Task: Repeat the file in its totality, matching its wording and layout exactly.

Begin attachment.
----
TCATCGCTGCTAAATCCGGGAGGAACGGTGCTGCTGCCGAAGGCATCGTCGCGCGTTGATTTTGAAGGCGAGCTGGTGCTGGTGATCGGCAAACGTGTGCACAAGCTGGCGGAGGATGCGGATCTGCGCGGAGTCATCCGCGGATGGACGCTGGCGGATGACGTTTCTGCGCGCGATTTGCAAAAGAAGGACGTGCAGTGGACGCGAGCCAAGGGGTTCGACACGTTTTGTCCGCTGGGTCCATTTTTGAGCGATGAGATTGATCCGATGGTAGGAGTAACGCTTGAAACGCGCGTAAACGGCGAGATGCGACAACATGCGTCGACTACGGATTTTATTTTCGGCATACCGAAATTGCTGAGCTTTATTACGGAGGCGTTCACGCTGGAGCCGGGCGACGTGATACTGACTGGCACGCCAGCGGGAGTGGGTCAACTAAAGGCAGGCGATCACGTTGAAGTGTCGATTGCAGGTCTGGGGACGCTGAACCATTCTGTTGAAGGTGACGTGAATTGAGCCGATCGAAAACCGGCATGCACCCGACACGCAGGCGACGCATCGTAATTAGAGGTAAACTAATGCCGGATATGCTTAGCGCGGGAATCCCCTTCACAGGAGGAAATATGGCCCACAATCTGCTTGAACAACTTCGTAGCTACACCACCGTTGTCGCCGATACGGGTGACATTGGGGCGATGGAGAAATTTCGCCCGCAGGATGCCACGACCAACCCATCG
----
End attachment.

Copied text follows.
TCATCGCTGCTAAATCCGGGAGGAACGGTGCTGCTGCCGAAGGCATCGTCGCGCGTTGATTTTGAAGGCGAGCTGGTGCTGGTGATCGGCAAACGTGTGCACAAGCTGGCGGAGGATGCGGATCTGCGCGGAGTCATCCGCGGATGGACGCTGGCGGATGACGTTTCTGCGCGCGATTTGCAAAAGAAGGACGTGCAGTGGACGCGAGCCAAGGGGTTCGACACGTTTTGTCCGCTGGGTCCATTTTTGAGCGATGAGATTGATCCGATGGTAGGAGTAACGCTTGAAACGCGCGTAAACGGCGAGATGCGACAACATGCGTCGACTACGGATTTTATTTTCGGCATACCGAAATTGCTGAGCTTTATTACGGAGGCGTTCACGCTGGAGCCGGGCGACGTGATACTGACTGGCACGCCAGCGGGAGTGGGTCAACTAAAGGCAGGCGATCACGTTGAAGTGTCGATTGCAGGTCTGGGGACGCTGAACCATTCTGTTGAAGGTGACGTGAATTGAGCCGATCGAAAACCGGCATGCACCCGACACGCAGGCGACGCATCGTAATTAGAGGTAAACTAATGCCGGATATGCTTAGCGCGGGAATCCCCTTCACAGGAGGAAATATGGCCCACAATCTGCTTGAACAACTTCGTAGCTACACCACCGTTGTCGCCGATACGGGTGACATTGGGGCGATGGAGAAATTTCGCCCGCAGGATGCCACGACCAACCCATCG